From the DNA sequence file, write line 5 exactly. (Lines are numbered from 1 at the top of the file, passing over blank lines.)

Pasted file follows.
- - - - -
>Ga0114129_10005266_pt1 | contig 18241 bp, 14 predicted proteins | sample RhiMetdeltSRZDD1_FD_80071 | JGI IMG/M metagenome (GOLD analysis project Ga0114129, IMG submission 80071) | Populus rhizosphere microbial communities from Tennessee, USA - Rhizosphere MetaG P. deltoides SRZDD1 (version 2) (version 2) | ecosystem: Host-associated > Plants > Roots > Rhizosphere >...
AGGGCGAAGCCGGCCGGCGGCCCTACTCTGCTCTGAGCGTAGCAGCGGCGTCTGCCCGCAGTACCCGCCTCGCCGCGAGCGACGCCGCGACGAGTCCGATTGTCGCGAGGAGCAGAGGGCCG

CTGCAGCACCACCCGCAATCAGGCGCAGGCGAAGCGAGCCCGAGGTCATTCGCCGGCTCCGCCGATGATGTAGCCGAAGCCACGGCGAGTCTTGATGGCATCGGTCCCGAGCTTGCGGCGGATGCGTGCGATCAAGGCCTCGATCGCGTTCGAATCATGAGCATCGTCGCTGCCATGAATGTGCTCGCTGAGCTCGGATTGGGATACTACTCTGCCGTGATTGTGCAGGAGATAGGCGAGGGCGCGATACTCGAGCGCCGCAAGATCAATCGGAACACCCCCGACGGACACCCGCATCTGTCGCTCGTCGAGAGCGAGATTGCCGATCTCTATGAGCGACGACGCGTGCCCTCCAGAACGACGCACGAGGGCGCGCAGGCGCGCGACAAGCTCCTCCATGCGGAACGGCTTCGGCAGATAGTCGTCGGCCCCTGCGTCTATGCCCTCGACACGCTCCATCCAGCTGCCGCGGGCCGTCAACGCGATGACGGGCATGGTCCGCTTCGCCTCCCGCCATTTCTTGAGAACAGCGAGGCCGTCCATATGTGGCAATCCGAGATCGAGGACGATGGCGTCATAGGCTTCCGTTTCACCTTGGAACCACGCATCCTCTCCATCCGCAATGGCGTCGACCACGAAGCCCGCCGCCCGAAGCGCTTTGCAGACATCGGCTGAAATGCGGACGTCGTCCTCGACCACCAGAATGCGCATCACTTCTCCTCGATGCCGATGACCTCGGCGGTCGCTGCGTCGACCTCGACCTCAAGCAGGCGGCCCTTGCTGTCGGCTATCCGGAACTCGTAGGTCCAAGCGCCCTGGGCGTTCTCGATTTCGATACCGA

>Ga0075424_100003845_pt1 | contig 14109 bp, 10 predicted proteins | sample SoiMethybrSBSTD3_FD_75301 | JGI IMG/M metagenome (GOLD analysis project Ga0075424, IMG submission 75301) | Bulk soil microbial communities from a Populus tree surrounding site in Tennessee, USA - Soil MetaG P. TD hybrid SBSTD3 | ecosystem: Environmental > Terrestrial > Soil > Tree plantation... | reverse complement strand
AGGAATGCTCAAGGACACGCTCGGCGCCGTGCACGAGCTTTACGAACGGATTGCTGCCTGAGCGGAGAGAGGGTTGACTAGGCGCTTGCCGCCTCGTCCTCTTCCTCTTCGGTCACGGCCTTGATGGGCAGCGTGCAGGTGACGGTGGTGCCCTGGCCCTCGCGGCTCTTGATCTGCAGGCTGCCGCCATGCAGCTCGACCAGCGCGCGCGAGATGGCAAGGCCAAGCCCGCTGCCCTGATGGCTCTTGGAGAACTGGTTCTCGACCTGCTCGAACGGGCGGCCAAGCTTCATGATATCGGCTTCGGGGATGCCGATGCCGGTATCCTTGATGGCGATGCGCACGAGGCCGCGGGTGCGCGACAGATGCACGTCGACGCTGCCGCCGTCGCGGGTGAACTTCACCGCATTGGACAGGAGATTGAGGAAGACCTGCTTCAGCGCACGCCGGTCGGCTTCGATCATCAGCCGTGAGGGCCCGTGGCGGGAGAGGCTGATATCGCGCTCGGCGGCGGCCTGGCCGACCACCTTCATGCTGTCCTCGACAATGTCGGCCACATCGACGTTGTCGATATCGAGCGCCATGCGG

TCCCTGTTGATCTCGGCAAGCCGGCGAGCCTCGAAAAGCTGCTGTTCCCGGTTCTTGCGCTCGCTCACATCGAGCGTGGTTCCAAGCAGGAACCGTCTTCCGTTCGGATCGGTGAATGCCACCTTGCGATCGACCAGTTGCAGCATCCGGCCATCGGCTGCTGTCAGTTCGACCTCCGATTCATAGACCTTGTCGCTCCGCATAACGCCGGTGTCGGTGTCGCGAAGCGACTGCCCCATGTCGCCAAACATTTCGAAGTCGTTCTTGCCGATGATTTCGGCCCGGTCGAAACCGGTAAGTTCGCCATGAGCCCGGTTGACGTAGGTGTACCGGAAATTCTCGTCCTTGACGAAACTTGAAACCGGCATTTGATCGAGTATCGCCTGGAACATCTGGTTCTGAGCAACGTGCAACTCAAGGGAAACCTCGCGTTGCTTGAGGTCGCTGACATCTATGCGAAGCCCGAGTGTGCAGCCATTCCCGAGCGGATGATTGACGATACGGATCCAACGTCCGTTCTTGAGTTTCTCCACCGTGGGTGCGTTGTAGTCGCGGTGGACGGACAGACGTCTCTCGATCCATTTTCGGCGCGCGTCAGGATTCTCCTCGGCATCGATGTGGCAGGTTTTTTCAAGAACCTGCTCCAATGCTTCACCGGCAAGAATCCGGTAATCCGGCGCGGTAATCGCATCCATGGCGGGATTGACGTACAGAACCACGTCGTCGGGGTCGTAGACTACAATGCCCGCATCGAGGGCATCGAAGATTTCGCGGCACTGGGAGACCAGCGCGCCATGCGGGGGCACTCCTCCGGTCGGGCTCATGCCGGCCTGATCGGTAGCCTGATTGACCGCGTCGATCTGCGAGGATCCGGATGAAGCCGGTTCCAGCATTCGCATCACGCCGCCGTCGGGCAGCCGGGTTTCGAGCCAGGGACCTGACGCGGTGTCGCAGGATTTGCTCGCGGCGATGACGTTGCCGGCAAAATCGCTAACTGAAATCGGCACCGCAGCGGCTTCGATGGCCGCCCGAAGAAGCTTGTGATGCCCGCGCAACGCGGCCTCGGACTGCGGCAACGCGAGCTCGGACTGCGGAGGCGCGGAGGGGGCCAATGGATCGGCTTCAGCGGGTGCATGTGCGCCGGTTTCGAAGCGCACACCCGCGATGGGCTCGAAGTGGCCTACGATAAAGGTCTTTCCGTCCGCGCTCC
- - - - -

AGGAATGCTCAAGGACACGCTCGGCGCCGTGCACGAGCTTTACGAACGGATTGCTGCCTGAGCGGAGAGAGGGTTGACTAGGCGCTTGCCGCCTCGTCCTCTTCCTCTTCGGTCACGGCCTTGATGGGCAGCGTGCAGGTGACGGTGGTGCCCTGGCCCTCGCGGCTCTTGATCTGCAGGCTGCCGCCATGCAGCTCGACCAGCGCGCGCGAGATGGCAAGGCCAAGCCCGCTGCCCTGATGGCTCTTGGAGAACTGGTTCTCGACCTGCTCGAACGGGCGGCCAAGCTTCATGATATCGGCTTCGGGGATGCCGATGCCGGTATCCTTGATGGCGATGCGCACGAGGCCGCGGGTGCGCGACAGATGCACGTCGACGCTGCCGCCGTCGCGGGTGAACTTCACCGCATTGGACAGGAGATTGAGGAAGACCTGCTTCAGCGCACGCCGGTCGGCTTCGATCATCAGCCGTGAGGGCCCGTGGCGGGAGAGGCTGATATCGCGCTCGGCGGCGGCCTGGCCGACCACCTTCATGCTGTCCTCGACAATGTCGGCCACATCGACGTTGTCGATATCGAGCGCCATGCGG